Feelings of Well-Being, Anandamide, and CBG … Oh My!
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Feelings of Well-Being, Anandamide, and CBG … Oh My!

The journey to understanding cannabinoids has been a bit like a yellow brick road trip. And while we’re still navigating the knowledge gaps, a lot has already been discovered about cannabinoids and their therapeutic benefits. Like, for example, how cannabigerol (CBG) can increase your overall feelings of well-being by affecting anandamide, one of your natural cannabinoids.

Read on to find out how this amazing cannabinoid just might help you out of your mental funk and get you somewhere over the rainbow. And, no, we’re not talking about “getting high” … just happy.

Can CBG Help Your Body Re-Regulate Its Mood?

Researchers have discovered that entire populations around the world check the box next to “Happy” when asked about their overall outlook on life. Oddly, the cause of this happiness phenomenon is a genetic mutation. As a result of the mutation, less FAAH is produced in these blissful folks. And what is FAAH? It is the enzyme that breaks down your body’s natural spirits-lifter, anandamide.

So What is Anandamide? 

Anandamide is an endocannabinoid. “Endo” is Greek for “within”, and a cannabinoid is a chemical compound, of which over a hundred are found in the cannabis plant—called phytocannabinoids. But anandamide is one of the most important cannabinoids that the human body produces. Hence, an endocannabinoid. The cannabinoid compound just happened to be discovered by researchers in cannabis first—before they knew that humans made them as well as cannabis plants.

Why Are We Just Now Talking About Anandamide?

In the 1980s, researchers discovered that the THC molecule carried out its effects by binding to receptors in the brain. You probably already know that THC is the well-known cannabinoid derived from cannabis. The chemists were perplexed with this finding; it was odd that a compound from outside the body worked so seamlessly with a receptor in the human brain—as if it were made for it.

That’s when they began to believe that the human body made its own similar compound. And a few years later, they proved it. They discovered the first endocannabinoid and named it anandamide, Sanskrit for “joy”, because of its ability to cause feelings of well-being.

We’re a bit behind on our cannabinoid knowledge. Because for so long cannabis and even industrial hemp (an important crop around the world for centuries) were only understood as a means to “get high”, we did not explore the actual science behind the effects of cannabis.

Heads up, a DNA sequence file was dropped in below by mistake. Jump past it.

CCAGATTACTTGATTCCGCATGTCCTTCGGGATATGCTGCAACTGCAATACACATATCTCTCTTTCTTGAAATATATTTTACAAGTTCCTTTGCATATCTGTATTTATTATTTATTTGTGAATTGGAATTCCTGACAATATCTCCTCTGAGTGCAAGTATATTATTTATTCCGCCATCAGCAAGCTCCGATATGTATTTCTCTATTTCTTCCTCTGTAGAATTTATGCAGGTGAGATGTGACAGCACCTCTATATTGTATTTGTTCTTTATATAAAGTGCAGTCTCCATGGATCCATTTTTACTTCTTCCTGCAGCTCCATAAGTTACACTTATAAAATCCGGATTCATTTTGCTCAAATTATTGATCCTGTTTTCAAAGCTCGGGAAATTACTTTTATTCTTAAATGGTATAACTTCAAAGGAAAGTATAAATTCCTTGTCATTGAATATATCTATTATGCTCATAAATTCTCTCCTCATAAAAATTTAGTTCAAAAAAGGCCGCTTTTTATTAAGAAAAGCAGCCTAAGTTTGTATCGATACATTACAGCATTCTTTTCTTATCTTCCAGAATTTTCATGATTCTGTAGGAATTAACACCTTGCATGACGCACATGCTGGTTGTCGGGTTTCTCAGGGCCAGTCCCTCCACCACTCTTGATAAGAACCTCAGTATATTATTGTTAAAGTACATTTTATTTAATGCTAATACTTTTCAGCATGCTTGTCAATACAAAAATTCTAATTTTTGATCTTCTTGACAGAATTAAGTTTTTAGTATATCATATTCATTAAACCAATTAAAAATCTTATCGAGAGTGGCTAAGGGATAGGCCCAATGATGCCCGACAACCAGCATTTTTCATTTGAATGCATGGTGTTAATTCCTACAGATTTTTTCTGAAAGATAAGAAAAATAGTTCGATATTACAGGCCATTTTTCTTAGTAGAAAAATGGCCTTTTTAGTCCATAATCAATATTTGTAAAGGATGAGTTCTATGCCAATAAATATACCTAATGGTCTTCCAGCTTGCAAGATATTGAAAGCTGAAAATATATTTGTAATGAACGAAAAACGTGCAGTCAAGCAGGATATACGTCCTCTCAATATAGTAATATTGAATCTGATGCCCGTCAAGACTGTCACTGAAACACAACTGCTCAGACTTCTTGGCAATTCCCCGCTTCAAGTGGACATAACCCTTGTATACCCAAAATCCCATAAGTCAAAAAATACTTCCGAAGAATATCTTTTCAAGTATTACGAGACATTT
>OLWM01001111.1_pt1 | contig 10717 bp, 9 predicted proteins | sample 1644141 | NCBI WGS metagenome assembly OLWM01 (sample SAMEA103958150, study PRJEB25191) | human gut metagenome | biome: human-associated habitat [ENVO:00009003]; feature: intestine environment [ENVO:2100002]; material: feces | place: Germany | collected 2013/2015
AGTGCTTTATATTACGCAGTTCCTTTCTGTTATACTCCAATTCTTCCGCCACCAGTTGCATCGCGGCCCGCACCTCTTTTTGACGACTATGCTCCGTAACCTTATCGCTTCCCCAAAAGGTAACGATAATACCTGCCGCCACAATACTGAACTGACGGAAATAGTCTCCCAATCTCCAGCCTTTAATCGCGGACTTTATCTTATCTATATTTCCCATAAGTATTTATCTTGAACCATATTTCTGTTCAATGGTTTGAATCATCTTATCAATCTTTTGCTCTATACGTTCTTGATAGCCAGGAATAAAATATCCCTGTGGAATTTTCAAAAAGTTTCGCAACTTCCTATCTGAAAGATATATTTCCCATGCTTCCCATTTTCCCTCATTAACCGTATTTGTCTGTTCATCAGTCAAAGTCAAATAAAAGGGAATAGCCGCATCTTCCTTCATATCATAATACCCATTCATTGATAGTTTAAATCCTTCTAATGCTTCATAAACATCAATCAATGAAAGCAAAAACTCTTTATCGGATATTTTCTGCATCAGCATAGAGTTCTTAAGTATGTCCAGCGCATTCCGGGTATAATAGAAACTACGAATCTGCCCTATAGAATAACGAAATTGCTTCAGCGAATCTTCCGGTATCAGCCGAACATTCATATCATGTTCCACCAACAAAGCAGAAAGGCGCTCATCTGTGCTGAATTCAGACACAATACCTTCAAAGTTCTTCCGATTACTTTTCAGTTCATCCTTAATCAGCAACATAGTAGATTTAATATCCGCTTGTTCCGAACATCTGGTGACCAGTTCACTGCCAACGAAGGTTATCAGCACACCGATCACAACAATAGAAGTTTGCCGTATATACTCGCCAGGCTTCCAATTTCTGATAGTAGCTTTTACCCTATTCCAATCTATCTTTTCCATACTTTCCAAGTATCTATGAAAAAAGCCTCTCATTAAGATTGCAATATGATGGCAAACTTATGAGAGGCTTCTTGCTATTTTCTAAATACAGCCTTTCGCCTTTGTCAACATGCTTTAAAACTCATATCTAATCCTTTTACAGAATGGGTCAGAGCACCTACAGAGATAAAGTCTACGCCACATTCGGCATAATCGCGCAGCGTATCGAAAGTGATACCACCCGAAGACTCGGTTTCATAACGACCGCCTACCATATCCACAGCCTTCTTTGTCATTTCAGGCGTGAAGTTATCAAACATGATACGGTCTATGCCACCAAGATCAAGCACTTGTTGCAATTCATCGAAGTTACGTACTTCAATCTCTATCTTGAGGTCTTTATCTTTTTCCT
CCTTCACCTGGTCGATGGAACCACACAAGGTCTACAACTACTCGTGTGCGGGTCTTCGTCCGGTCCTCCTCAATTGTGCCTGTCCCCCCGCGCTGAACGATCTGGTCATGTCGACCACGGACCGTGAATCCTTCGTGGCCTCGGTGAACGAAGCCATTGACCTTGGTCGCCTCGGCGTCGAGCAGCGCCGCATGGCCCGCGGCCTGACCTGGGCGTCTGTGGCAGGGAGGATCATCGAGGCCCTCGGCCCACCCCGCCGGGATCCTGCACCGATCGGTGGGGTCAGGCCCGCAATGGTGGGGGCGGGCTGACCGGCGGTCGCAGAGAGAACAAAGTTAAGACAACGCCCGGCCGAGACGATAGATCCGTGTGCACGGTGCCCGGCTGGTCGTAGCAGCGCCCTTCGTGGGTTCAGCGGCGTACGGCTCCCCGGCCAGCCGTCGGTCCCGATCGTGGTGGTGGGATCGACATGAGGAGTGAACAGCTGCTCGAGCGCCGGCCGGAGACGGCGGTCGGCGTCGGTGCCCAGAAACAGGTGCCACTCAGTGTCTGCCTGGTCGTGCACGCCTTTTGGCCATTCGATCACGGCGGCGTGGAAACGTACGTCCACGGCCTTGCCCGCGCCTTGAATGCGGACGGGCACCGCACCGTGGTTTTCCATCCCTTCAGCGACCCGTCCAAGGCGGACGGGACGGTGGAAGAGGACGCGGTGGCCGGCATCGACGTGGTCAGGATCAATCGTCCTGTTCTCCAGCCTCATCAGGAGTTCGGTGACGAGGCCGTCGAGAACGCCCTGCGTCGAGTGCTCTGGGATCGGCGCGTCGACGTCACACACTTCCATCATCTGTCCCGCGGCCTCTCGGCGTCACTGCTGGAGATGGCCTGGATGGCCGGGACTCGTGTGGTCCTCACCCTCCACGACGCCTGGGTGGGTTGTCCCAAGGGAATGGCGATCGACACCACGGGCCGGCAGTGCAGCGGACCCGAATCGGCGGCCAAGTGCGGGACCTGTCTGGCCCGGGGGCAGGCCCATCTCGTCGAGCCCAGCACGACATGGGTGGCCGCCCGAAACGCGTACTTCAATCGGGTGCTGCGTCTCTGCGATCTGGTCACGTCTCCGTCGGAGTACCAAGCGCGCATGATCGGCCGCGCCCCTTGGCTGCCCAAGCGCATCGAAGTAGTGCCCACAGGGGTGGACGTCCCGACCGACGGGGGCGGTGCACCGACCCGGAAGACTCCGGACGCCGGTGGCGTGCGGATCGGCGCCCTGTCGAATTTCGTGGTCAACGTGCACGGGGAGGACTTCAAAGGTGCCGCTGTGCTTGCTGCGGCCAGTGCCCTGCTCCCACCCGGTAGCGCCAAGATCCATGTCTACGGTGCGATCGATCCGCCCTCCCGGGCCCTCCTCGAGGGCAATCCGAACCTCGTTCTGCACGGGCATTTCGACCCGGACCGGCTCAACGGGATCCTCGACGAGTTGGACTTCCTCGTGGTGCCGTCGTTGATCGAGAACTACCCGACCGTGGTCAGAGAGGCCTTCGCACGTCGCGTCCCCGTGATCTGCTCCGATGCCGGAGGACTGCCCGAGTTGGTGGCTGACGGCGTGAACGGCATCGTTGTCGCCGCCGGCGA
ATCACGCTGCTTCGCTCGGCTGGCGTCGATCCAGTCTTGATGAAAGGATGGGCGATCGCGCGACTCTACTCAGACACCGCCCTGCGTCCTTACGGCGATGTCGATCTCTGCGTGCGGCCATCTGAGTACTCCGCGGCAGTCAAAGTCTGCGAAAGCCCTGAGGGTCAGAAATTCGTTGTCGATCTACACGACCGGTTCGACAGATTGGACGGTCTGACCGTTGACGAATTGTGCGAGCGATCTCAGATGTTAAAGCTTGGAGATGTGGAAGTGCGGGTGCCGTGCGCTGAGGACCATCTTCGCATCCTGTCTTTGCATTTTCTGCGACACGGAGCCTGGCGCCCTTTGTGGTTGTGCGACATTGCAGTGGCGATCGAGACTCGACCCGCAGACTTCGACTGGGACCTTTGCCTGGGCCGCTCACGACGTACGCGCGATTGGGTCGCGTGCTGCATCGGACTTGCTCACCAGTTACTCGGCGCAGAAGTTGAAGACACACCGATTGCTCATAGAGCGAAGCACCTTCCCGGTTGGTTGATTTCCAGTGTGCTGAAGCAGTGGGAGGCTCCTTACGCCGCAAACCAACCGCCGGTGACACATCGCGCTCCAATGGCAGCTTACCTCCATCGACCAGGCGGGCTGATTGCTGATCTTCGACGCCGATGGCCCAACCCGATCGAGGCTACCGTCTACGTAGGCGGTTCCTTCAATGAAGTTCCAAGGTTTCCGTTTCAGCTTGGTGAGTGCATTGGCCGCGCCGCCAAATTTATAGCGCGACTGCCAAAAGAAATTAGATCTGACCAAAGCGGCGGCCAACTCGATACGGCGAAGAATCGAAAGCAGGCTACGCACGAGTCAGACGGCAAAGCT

The endocannabinoid system (ECS) is not even being taught in most medical schools yet. After all, this incredible system was not discovered until the late 20th century, by scientists driven to understand the therapeutic and neurological effects of marijuana.

The Endocannabinoid System (ECS) and Anandamide

So we know that anandamide is an endocannabinoid, but what does it do? As a neurotransmitter, it binds to cannabinoid receptors in the ECS. These ECS receptors are all over the body: in the nervous system, in the immune system, in the digestive system, in certain organs … even your skin.

The ECS, made up of these receptors and the endocannabinoids that belong to them, are responsible for homeostasis, or the body’s inner balance and well-being. This is achieved through the regulation of many things.

Anandamide, as it turns out, regulates a ton of very important functions in our minds and bodies. Movement control, appetite, pain—all on anandamide’s watch. It increases neurogenesis, or the formation of new nerve cells. Anandamide even helps inhibit cancer.

But as you may have guessed by its name, anandamide is also responsible for our feelings of well-being. Deficiency in anandamide can contribute to depression, anxiety and mood disorders like schizophrenia. Needless to say, if our anandamide levels are out of whack, chances are our well-being is out of whack as well.

How CBG Affects Anandamide

So what does the phytocannabinoid (plant-based cannabinoid) CBG have to do with all this? Its mission is simple and critical. Remember that enzyme FAAH that breaks down anandamide? CBG inhibits it. So, when CBG is in your system, your anandamide levels increase. And as you now know, when anandamide levels increase, so does your inner balance and sense of well-being.

CBG is non-intoxicating and will not get you high. It also has loads of other beneficial effects. Sometimes it’s difficult to sift through all the buzz about cannabinoids and know what is true and which products are the best. At The Hemp Haus, we believe in sharing our knowledge of and experience with CBD and other cannabinoids in the most transparent way possible. Knowing how these natural compounds work with our bodies empowers us with the ability to be involved in and understand how to treat and heal ourselves.

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